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Huntsman Signs Bill that Could Allow Schools to Ban Gay-Straight Alliance

Huntsman Signs Bill that Could Allow Schools to Ban Gay-Straight Alliance

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SALT LAKE CITY (AP) -- Gov. Jon Huntsman signed a bill into law Friday that would allow school districts to ban gay-straight alliances if they do not "maintain the boundaries of socially appropriate behavior."

The new law applies to all student clubs, but is targeted at gay-straight alliances. Sen. Chris Buttars, R-West Jordan, believes the student clubs "indoctrinate" students into a "gay lifestyle."

Students in gay-straight alliances say they promote tolerance and provide a place homosexual students can feel comfortable.

Utah has targeted gay-straight alliances for years.

The first such club in Utah was formed in 1995 at East High School. The Salt Lake City School District banned all non-curricular clubs that year to prevent the club's establishment. After lawsuits and student protests, the district reversed its decision in 2000 to allow all clubs, including the gay-straight alliance.

Parental fears over gay-straight alliances popped up again in 2005. That's when a gay-straight alliance club formed at Provo High School in conservative Utah County, where the Mormon church-owned Brigham Young University also is located.

The new law has more than a dozen pages of regulations, including requiring parental permission to join a club, a faculty sponsor for the club, prohibiting students at another school from joining the club and submitting written materials to the principal within 24 hours after a meeting so parents can review them.

"There were prior versions of this bill I would have vetoed. However, this legislation simply codifies items already in the State Board of Education rules and makes clear that it is not targeting any one club or organization," Huntsman, a Republican, said in a prepared statement.

However, during legislative debate, bill sponsor Rep. Aaron Tilton, R-Springville, said the entire reason he brought the bill forward is because parents in Provo had complained about a gay-straight alliance there.

In a letter to Huntsman, the American Civil Liberties Union stated its opposition to the bill because it fears schools will use the law as a way to violate the Federal Equal Access Act, which prohibits schools from discriminating against clubs based on "political, philosophical or other content of the speech" at student meetings.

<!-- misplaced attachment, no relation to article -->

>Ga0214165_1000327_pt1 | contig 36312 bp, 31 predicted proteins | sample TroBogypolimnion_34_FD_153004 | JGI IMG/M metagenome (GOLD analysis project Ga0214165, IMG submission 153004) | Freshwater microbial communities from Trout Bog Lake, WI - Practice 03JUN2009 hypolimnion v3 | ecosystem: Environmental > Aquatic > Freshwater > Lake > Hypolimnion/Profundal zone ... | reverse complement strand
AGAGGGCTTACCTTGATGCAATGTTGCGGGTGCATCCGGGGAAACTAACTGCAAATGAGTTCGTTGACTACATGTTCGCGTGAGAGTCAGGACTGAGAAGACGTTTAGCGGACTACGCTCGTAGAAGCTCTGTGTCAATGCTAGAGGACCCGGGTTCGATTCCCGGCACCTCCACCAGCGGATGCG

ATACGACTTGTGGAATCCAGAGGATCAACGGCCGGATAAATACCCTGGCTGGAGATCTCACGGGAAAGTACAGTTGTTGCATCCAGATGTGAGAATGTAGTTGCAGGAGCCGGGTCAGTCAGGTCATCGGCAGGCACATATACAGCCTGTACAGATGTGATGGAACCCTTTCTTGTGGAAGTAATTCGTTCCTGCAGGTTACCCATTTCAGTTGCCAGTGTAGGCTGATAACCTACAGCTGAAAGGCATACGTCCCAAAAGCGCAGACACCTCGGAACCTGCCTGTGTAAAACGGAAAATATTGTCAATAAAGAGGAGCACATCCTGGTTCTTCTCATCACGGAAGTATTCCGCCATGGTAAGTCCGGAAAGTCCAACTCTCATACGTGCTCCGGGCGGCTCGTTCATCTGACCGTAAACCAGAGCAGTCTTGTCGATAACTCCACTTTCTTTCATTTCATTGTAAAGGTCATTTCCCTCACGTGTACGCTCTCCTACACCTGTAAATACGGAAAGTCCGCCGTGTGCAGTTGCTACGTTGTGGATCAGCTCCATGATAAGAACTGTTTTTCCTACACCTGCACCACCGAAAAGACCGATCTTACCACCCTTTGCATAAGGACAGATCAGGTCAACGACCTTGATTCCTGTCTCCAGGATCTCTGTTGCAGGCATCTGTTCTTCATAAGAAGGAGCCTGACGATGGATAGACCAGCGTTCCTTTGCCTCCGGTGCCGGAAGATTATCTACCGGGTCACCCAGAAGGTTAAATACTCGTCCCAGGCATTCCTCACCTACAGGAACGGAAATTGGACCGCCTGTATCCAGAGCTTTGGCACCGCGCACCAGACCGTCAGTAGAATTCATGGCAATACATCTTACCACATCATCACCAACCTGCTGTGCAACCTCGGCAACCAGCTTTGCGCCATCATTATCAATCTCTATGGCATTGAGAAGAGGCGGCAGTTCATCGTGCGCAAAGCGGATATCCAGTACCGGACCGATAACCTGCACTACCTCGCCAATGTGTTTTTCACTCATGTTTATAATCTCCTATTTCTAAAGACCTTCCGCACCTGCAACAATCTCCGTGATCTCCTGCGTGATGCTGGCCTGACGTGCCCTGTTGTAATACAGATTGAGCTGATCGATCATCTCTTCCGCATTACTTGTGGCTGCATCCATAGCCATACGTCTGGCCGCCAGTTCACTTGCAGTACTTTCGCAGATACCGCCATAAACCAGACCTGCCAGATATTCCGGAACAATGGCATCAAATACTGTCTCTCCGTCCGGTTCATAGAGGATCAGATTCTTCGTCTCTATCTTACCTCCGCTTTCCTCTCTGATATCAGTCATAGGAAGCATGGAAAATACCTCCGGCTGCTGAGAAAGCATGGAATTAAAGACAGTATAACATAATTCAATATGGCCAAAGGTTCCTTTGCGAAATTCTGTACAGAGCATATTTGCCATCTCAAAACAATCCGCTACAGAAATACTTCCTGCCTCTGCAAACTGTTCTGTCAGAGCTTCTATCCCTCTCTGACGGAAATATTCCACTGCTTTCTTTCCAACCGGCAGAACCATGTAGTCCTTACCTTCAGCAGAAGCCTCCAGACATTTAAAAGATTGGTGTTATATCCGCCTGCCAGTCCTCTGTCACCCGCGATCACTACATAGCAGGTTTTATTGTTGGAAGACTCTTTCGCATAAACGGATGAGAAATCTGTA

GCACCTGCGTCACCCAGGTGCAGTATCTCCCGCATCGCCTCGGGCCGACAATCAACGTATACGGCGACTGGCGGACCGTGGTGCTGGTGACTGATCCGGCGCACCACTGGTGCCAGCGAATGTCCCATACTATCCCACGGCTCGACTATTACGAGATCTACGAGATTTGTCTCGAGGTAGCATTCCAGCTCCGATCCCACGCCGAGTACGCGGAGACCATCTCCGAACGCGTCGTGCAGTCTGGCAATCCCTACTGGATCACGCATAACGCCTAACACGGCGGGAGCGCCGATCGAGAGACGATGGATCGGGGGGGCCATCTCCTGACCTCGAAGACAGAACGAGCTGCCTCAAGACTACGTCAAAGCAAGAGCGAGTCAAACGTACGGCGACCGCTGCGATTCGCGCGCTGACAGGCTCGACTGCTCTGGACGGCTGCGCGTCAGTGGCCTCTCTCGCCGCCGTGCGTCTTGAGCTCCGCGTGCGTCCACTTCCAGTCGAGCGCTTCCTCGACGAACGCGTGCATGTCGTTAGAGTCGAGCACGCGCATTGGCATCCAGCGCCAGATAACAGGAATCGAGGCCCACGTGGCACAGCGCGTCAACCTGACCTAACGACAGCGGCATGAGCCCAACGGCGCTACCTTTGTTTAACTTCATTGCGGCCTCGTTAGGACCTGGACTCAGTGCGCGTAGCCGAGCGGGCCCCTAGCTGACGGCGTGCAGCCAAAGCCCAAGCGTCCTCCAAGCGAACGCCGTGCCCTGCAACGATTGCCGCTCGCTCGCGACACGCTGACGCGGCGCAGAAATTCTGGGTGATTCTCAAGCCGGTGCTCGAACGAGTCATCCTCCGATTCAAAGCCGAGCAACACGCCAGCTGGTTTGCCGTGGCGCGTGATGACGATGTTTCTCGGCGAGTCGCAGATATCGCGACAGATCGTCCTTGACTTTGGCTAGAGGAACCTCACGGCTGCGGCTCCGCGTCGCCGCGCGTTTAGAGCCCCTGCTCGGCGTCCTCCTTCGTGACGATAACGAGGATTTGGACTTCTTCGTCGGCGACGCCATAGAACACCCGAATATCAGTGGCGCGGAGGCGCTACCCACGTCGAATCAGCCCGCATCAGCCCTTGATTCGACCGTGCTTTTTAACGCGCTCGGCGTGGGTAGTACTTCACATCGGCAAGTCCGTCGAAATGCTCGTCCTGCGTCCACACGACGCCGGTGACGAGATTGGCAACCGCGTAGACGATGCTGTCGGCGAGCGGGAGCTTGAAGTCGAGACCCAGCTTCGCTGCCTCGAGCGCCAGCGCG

Margaret Plane, legal counsel for ACLU of Utah, said she was disappointed with Huntsman's decision.

"The language, it's ambiguous enough that some schools may view it as permission to ban clubs they or their community find to be controversial. Under the Equal Access Act, that's not permissible," she said. "(If a district does that) the state will be responsible for defending a lawsuit for which potentially they shouldn't have had to."

There are about a dozen gay-straight alliances in Utah schools. The Senate's only openly gay member, Scott McCoy, D-Salt Lake City, argued against the bill because he said it was vague and could create different standards for school clubs throughout the state.

The state Board of Education also asked Huntsman to veto the measure, saying it wasn't necessary because state and district policies already regulate student clubs.

Huntsman's spokesman, Mike Mower, said Friday that the governor believes the law will provide a "good framework" for school districts when regulating clubs. He said the most important part of the law is that parental permission is now required for a student to join a club. Many opponents of the law, including McCoy, said they would have supported the bill if that were its primary thrust.

However, the ACLU said even that poses a concern.

"Mandating parental permission might violate student association rights," said Plane. "Of course parents have right to direct their children's raising, but in the high school context we're talking about mature minors who are developing and giving a parent a possibly arbitrary veto over joining a club."

In Utah, most residents and lawmakers -- including Huntsman -- are members of the Church of Jesus Christ of Latter-day Saints, which considers homosexuality a sin.

On the Net: House Bill 236 7/82007/htmdoc/hbillhtm/HB0236S07.htm

(Copyright 2007 by The Associated Press. All Rights Reserved.)

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